There is still a large majority of bakers who do not know that wheat grows in the fields or that milling is a profession! But there are also more and more bakers who are deeply involved in milling and cultivation. As a result, the farmer-miller-baker professions are developing very quickly all over the world. With a large representation in France.
How difficult is it to explain bread in a book rather than in a baking class?
Interactive pedagogy in the classroom allows for a back and forth approach to new concepts. The book should be more linear. But it is less easy to find a thread that starts from A and goes to Z to explain bread-making or any other subject. It seems to me that multiple perspectives on the same subject allow it to take on its full dimension.
Obviously, when you can alternate theory and practice, it is always more motivating. But I think most people who buy baking books practice at home as they read them.
Your thoughts on “ancient” grains, has that become a branding word?
Ancient doesn’t mean much indeed. 20 years, 100 years, 1000 years? that is ancient. The same goes for the notion of local raw materials. Are we talking about 10, 50, 1000 kilometres?
For the so-called ancient wheat, there are several notions. Since seed companies have been selling seeds all over the world (second half of the 19th century), biodiversity has collapsed in the fields. This movement accelerated after the Second World War.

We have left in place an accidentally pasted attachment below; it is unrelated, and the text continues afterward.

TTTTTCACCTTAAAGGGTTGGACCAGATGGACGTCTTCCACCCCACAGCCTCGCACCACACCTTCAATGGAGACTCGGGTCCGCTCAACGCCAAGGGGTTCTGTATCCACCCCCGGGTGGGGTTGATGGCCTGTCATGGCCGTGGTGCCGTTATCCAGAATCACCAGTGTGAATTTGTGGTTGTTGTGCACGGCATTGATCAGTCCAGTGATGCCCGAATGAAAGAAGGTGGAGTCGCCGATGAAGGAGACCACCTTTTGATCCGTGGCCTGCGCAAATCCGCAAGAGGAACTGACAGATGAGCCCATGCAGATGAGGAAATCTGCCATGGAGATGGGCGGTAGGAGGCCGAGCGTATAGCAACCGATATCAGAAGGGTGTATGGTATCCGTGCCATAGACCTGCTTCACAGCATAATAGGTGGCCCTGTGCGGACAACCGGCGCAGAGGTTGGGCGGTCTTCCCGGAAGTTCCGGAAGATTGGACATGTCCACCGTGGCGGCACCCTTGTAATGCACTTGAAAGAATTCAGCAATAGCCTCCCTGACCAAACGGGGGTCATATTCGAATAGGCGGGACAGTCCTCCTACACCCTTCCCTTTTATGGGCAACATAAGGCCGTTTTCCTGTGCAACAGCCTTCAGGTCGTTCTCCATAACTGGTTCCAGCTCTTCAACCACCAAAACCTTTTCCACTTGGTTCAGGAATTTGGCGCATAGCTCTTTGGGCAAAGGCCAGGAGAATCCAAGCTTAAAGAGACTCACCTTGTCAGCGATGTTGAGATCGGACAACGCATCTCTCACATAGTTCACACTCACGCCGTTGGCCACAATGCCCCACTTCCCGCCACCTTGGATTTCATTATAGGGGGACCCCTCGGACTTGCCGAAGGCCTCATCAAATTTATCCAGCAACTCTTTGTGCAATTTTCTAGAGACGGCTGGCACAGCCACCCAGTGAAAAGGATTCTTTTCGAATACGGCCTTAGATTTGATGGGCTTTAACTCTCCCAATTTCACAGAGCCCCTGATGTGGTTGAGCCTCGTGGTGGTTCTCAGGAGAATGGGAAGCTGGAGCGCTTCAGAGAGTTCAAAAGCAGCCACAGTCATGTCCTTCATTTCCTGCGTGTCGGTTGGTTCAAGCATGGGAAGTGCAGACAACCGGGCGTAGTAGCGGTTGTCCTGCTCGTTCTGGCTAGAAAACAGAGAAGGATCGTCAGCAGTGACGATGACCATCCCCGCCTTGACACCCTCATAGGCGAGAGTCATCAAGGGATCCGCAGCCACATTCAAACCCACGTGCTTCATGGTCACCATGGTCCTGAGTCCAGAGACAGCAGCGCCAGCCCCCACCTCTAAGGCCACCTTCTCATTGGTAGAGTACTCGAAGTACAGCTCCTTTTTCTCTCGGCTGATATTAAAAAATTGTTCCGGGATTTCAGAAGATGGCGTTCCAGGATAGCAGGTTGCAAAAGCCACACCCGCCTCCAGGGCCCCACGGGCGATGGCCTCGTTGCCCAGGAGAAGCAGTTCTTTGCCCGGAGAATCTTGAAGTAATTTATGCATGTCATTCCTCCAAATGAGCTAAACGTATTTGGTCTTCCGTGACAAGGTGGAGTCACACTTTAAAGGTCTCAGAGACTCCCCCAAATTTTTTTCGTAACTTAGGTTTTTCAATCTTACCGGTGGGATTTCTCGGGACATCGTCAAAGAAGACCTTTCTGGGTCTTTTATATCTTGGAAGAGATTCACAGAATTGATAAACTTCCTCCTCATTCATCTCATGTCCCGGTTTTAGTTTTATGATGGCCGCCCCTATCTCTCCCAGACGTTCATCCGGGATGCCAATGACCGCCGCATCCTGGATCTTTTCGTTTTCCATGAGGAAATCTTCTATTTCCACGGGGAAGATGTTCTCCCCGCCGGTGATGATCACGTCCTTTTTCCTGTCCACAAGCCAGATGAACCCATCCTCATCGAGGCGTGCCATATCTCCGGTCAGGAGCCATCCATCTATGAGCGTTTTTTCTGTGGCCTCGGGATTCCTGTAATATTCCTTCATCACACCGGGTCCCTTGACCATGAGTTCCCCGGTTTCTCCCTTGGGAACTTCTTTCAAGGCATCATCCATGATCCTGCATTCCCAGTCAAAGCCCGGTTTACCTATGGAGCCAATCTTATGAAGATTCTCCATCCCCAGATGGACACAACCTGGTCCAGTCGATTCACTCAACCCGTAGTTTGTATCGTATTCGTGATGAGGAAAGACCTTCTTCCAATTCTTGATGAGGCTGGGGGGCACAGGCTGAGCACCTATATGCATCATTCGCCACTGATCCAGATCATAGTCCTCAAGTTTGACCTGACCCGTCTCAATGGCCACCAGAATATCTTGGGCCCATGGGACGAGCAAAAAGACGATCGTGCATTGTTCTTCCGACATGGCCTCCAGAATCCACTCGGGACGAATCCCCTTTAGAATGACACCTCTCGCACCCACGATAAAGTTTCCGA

Growing old wheat is therefore valuable in terms of safeguarding the varietal heritage.
Another important date is the introduction of strong genetic techniques in wheat improvement. Since 1990, selection is no longer just a matter of selection as Mendel understood it. Genetics makes it possible to make unnatural crosses and, for the conventional sector, transgenesis.
Beyond the rather vague but easily marketed notion of ancient and modern, there is a more interesting and political notion. That of the farmers’ ability to control their own seeds. The book “Our Bread is Political: Peasant Wheat versus the Bread Industry” Paperback – Illustrated, 11 September 2019, sets out the debate on these notions. It would seem to me that it would be fairer to deploy energy and move towards the notion of peasant wheat rather than ancient wheat.
Personally, I grow my own cereals and I mix old and modern varieties because the baking quality of the flour produced is important to me. It should be noted that although everyone talks about ancient wheat, it represents less than 1% of wheat produced and consumed, even in the specifically organic and sourdough sector. We are all dual on this subject: we love ancient wheats and we love to bake modern varieties that give fabulous pasta. In twenty years in France, the W of standard organic flours has risen from 180 to 230!
What’s your next book going to be about?
I have just published a book in Hebrew written with an Israeli friend: Ranit. And the Spanish and English versions of my “Treatise on sourdough baking” will be available to the public at the end of October. (for sale on my website bread-editions.com). For the next titles, I’m hesitating between a collection of poems, a book about cold baking and a practical guide to the production of Turkish Halva. (almost as exciting and difficult to make as panettone!).